Posts Tagged ‘physics’

Waiting For The Revolution In Physics

June 16, 2010

As I indicated in The String Theory Calamity, I am extremely skeptical that string theory will eventually turn out to have been the road to unification of gravitation and quantum theory (as well as deeply cynical about the sociology of the field).  The reasons for that skepticism are in part the “technical” reasons concerning the development of the theory, which are discussed very knowledgeably in two books, “The Trouble With Physics”, by Lee Smolin, and “Not Even Wrong”, by Peter Woit — two books that I recommend to anyone interested in understanding how high-energy theory came to this pass.

However, I have another set of reasons for being skeptical, which have not really been set forth anywhere else, so far as I am aware.  These are not so much technical, as historical/philosophical, and have to do with patterns in how crises in science tend to be resolved by the Kuhnian revolutions that they unleash.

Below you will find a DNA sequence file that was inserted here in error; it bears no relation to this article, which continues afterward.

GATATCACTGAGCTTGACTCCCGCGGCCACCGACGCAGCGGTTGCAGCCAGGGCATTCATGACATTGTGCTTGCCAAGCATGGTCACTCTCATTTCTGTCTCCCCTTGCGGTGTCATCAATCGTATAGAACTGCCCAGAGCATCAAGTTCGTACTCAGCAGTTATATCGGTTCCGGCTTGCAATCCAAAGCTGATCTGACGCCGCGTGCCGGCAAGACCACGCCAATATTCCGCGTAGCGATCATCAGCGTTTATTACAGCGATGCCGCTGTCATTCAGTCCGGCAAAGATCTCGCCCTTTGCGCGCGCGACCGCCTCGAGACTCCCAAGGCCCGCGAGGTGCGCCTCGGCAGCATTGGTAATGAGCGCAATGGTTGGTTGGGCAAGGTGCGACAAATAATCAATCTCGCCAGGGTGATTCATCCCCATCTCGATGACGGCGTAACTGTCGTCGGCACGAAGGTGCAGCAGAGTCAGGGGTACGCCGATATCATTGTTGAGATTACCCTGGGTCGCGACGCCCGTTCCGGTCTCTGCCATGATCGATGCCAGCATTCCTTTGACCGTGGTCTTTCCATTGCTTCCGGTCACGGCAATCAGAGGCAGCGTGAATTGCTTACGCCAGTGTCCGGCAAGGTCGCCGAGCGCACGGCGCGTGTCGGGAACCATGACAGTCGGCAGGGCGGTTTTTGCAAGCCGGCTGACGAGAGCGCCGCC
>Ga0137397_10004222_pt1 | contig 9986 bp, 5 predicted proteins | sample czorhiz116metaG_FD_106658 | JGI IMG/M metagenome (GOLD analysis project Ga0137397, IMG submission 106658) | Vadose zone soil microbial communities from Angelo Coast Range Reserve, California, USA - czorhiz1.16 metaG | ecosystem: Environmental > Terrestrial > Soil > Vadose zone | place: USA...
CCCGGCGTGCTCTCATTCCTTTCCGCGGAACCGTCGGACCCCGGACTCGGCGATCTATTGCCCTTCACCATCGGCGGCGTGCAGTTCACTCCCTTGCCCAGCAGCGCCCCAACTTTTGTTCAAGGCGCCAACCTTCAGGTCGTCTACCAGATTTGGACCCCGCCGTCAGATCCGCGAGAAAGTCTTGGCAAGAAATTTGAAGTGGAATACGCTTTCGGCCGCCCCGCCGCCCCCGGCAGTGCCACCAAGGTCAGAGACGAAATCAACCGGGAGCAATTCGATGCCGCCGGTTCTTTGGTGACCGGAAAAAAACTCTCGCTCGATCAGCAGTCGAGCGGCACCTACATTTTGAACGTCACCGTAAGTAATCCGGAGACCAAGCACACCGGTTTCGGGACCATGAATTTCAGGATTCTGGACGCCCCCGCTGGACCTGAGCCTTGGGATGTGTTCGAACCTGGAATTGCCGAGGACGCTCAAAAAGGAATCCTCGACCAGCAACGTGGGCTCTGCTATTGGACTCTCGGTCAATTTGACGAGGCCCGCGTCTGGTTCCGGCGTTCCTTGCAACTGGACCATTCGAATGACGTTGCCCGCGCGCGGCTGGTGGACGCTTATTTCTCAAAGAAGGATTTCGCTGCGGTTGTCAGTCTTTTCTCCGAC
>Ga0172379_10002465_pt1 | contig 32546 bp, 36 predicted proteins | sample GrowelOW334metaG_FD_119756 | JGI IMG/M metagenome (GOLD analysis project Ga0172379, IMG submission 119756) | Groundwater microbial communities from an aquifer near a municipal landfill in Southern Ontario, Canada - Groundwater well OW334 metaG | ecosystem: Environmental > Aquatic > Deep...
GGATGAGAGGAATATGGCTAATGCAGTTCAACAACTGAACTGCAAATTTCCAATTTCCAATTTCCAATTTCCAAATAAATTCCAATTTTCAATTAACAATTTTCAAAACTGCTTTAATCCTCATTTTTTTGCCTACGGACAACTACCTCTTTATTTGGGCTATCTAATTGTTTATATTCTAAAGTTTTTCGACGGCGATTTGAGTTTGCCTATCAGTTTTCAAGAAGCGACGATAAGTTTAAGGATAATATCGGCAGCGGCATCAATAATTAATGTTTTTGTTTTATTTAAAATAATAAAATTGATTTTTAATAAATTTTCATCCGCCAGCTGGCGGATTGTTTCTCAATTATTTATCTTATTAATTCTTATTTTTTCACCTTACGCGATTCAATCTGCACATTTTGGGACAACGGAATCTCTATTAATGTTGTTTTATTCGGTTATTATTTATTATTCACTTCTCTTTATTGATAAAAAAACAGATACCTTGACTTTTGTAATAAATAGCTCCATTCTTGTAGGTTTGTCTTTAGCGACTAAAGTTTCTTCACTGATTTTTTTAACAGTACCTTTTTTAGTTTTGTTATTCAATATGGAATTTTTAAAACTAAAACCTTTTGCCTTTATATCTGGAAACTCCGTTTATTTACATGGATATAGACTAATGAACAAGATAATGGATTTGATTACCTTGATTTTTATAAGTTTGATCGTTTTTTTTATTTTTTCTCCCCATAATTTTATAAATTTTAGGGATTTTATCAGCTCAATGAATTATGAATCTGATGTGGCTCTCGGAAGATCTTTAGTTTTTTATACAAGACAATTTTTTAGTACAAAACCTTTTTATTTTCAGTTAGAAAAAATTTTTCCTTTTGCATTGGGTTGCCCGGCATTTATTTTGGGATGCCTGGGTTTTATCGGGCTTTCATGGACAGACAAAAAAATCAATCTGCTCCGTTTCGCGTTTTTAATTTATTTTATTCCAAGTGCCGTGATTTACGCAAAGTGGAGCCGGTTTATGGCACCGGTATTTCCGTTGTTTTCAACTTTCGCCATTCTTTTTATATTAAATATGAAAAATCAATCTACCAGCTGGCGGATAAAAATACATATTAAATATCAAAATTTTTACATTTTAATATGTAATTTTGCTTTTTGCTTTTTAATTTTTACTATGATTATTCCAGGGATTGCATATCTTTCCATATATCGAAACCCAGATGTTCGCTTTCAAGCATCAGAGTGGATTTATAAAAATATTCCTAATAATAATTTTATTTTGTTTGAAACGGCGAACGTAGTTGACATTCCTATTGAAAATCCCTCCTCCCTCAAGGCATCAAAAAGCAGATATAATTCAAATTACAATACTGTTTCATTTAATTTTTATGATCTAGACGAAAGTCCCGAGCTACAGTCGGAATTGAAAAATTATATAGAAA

The String Theory Calamity

May 30, 2010

The status of string theory in physics has no historical analogue in modern science, at least so far as I can see.  The theory is at the same time a smashing “success” and a colossal, catastrophic failure.

String theory is a success in the sense that for all intents and purposes, for the subset of physicists concerned with theorizing about the unification of gravity and quantum theory, it appears to be the only game in town.  As documented in Peter Woit’s book “Not Even Wrong”, string theorists have swept the board, seizing control of faculty appointments and grant committees pertaining to high-energy theory (in the U.S., at least), dominating the publication of results, determining the research directions to which resources are allocated, and largely ensuring that graduate students are trained to regard string theory as the single worthwhile stream of research.  Alternative directions are marginalized, and students quickly understand that exploration cutting at cross-purposes to string theory will almost certainly result in unread work and unrequited careers.